Friday, June 26, 2015

Skepta, grime, resistance, Francoism and taking back the city

My 4,000 word Skepta cover story for The Fader, on his remarkable journey, on Tottenham, grime, confidence, and why England is like a burger with nothing on it. This was a joy to write and research - albeit, the research started over a decade ago in the dingy, smoke-filled basement of Plastic People, watching him spit over Skream's Midnight Request Line. The first time I interviewed Skepta it was 2007, everyone was certain grime was 'dead', and I wrote it up for the much-missed grime, dubstep and reggae zine Woofah.

And a well-time spread on the Observer New Review's music cover about the next generation of grime and UK rap MCs, the kids who grew up watching Dizzee when they were just starting secondary school - featuring interviews with the remarkably talented Stormzy, Novelist, Krept & Konan, Jammz and Lil Simz.

A Guardian interview with Jam City in which he perfectly captures the mood of London and its embattled music scene - of vestiges of hope, love and resistance in the age of Foxtons and SSRIs.



An essay for the London Review of Books on the legacy of Franco in modern Spain: ostensibly, a review of the book Franco's Crypt. This was months of work - so much to think about, on memory and forgetting, on fascism still rearing its head, on mass graves and grave symbols.

A report from Seville for the New Statesman about the tensions between the 'electoralistas' of Podemos and their refusenik comrades in the radical social movements; featuring a disproportionate number of clown jokes, for a serious political magazine.

A piece for VICE on the hugely significant results in Spain's May elections - perfectly dovetailing so much of what is important in 2015: gentrification, post-representative politics, Pasokification, David Harvey's theories on resistance after the factory, and why we have to Take Back The City. The new Mayor of Barcelona Ada Colau is the former spokeswoman of the radical housing group the PAH; this is the way the wind is blowing...

Saturday, February 21, 2015

More Podemos, more gentrification

A bit slow on the update here - remember there's more regular updates on my Tumblr and Twitter.

So, Podemos are about nine months away from changing everything. In October I went to Madrid for Newsweek to cover the Podemos founding conference, a mass-participation "citizens' assembly" in the Palacio Vistalegre (above, before the citizens arrived). The sense of destiny was palpable - that they would overturn la casta, the 'regime of 78', was deemed both necessary and inevitable. I began my dispatch:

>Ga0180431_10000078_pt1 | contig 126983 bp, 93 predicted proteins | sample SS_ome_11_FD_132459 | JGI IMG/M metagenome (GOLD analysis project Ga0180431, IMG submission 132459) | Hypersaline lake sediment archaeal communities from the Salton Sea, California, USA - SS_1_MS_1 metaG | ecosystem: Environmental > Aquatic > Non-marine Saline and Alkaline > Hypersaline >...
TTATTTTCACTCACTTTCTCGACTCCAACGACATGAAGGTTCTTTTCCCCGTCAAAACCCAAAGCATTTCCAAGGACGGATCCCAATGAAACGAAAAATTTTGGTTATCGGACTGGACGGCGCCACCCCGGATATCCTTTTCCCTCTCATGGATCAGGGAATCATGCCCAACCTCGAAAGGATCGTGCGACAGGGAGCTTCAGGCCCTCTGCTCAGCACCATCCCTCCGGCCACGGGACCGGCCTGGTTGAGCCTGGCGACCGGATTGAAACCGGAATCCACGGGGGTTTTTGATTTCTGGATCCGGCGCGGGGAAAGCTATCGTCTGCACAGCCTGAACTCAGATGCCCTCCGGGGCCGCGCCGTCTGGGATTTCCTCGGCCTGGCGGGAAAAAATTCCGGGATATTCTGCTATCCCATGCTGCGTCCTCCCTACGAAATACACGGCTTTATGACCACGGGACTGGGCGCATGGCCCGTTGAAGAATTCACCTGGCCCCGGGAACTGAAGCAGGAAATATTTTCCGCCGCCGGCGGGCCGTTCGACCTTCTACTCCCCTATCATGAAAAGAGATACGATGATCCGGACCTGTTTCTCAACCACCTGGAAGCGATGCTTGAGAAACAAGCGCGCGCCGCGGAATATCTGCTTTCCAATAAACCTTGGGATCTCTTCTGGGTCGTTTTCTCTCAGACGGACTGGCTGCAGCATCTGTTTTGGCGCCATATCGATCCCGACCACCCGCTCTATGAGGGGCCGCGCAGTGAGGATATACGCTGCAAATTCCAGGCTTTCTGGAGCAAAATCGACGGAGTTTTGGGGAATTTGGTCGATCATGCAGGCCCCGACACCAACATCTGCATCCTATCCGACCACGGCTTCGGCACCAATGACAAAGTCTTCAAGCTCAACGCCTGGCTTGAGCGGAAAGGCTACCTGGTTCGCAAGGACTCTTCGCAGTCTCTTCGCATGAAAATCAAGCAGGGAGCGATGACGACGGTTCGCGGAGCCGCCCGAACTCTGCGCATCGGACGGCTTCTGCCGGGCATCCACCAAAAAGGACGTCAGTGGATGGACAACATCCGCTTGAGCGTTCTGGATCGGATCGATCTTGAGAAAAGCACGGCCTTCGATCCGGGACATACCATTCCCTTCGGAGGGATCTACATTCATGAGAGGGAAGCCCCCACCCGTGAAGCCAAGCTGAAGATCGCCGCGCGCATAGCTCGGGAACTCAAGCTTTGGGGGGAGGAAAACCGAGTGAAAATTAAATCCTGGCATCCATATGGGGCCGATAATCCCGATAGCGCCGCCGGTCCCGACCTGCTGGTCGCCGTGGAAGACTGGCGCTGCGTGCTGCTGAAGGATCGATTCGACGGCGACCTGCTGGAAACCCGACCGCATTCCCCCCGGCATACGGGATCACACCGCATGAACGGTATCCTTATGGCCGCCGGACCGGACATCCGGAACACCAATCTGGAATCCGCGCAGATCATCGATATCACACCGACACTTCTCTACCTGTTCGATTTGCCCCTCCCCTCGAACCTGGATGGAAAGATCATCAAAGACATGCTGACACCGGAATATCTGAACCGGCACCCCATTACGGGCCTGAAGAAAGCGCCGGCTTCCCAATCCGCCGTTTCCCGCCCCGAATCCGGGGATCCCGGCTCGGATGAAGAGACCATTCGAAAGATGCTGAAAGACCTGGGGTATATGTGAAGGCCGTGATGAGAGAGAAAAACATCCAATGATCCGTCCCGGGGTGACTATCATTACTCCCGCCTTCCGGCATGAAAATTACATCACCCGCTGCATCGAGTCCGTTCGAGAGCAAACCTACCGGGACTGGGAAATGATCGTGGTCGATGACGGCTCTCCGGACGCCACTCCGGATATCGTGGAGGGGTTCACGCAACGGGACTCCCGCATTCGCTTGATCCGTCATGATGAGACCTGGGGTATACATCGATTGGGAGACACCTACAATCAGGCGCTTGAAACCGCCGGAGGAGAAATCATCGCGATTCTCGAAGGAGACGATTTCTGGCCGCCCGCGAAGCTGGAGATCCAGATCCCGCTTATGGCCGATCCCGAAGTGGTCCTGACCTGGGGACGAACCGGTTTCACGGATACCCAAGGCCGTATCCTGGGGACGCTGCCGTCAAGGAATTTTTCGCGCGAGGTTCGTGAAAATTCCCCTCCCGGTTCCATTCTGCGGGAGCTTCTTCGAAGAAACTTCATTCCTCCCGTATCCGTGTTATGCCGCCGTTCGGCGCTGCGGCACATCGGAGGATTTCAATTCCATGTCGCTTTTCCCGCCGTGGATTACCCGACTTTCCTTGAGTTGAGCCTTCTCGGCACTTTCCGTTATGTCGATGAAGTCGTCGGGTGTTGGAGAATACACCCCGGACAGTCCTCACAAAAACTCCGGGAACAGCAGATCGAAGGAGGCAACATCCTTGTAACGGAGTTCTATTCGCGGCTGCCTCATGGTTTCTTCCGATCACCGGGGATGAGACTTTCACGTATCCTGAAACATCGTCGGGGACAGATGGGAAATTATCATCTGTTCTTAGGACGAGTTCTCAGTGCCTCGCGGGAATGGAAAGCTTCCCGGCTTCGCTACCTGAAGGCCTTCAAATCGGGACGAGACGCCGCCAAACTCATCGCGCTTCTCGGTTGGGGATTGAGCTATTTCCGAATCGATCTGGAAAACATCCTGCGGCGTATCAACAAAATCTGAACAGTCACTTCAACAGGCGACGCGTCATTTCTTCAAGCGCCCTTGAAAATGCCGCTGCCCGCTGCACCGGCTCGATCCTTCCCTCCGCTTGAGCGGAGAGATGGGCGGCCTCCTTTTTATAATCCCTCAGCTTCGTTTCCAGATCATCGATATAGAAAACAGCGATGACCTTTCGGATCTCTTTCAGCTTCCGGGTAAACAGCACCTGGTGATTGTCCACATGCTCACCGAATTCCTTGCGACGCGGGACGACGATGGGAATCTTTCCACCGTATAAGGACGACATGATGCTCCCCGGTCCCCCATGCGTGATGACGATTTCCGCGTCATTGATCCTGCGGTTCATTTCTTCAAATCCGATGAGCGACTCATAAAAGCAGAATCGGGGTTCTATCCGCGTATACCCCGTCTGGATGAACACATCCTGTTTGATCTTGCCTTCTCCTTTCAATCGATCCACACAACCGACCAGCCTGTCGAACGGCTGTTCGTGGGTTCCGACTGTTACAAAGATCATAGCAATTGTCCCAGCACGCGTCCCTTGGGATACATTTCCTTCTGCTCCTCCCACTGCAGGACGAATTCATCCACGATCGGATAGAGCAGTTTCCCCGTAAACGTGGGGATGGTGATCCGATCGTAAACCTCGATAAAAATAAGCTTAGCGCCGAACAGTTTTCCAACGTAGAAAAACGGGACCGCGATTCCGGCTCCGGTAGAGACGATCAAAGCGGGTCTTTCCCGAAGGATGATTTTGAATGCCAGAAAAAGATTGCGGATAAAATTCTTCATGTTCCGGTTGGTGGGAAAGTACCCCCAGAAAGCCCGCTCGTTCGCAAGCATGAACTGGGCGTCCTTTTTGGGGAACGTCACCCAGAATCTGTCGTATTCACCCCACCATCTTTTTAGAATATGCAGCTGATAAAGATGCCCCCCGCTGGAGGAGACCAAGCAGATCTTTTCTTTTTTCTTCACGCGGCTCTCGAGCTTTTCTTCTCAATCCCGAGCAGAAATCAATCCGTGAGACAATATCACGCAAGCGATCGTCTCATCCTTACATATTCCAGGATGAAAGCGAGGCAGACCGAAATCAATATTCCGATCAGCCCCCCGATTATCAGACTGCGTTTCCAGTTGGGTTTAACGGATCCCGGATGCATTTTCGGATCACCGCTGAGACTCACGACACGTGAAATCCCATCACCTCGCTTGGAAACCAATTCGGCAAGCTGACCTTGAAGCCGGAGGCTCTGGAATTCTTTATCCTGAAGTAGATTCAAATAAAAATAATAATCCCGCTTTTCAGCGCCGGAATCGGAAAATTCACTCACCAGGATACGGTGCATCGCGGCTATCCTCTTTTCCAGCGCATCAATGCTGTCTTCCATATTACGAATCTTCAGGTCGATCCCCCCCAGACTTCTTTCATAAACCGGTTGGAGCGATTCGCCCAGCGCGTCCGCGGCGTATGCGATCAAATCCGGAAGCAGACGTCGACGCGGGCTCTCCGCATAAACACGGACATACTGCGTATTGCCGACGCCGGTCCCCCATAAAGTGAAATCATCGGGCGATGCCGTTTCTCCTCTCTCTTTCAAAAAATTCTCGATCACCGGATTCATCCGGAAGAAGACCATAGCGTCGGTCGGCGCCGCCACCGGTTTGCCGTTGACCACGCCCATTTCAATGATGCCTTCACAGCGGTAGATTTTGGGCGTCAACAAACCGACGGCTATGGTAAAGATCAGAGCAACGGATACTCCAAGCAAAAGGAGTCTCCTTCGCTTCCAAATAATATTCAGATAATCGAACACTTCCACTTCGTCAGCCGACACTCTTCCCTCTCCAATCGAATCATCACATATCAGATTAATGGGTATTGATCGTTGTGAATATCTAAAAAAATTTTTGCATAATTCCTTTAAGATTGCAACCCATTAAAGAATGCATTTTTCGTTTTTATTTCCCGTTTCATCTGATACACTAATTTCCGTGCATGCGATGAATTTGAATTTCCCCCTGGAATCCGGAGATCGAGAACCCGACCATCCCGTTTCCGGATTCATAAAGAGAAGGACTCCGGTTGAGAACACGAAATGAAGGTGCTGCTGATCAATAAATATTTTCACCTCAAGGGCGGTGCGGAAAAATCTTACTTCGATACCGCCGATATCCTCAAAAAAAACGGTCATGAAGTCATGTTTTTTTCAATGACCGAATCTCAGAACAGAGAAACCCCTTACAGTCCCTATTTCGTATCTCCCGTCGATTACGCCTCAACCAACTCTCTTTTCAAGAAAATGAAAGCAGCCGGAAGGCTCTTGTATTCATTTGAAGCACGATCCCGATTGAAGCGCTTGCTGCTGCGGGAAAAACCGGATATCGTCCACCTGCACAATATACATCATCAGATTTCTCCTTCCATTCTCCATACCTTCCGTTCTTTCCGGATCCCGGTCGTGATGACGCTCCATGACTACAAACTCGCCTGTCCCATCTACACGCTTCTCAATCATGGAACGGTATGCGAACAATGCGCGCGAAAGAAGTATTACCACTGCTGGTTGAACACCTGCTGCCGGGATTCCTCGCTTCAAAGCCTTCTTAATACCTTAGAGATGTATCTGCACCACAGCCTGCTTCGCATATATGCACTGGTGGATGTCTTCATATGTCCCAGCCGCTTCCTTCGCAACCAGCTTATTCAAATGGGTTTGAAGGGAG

To celebrate his 36th birthday last weekend, Pablo Iglesias declared war on the Spanish establishment. “Heaven is not taken by consensus,” the de facto leader of Podemos declaimed to a raucous reception in Madrid’s Palacio Vistalegre bullring, “it is taken by assault”.
One week later, they were leading in the polls for the first time.

I've since written this for The Guardian, a piece on how the late philosopher Ernesto Laclau paved the way for a new left-wing populism, rescuing it from is many detractors, like, er, the people writing The Guardian leader.

Some more pieces on gentrification:

A long piece on a series of painfully bad, painfully revealing property developer videos for VICE. ~Urban villages, bursting with creatives~ - that kind of thing.
* Also for VICE, I spent some time with the wonderful charity Z2K who are helping London's forgotten victims of gentrification: the homeless 'poverty exiles' who are pushed further and further out when the developers and artisan bakeries move in.
My cover story for the Review supplement of The National about how the super-rich will be the death of democracy in the cities of the future.

Some other bits:

* A column on why Adam Curtis wears the emperor's new clothes for openDemocracy.
A review of Disobedient Objects at the V&A for The National.
A review of a compilation of the music of the quilombos for The National - Brazil's escaped slave communities.
* A review of some golden-age Khmer pop music for The National.
A travel piece on Sicily's literary heritage for The National.
* A review of Conflict.Time.Photography at the Tate Modern for The National.

Friday, August 01, 2014

Newsweek cover and a regeneration supernova

Here's my Newsweek cover story on the Spanish ghost town of Valdeluz - and why their extraordinary mayor is determined that it shake off its ghosts.

The web version of the story above is slightly truncated, but to be honest there was always going to be more to say. There was a multitude of layers to this story that I could only touch on: including the reluctant bankruptcy proceedings undertaken by Reyal Urbis, the construction giant whose extravagant Madrid offices I discovered bore little hallmark of the misery they have inflicted on others.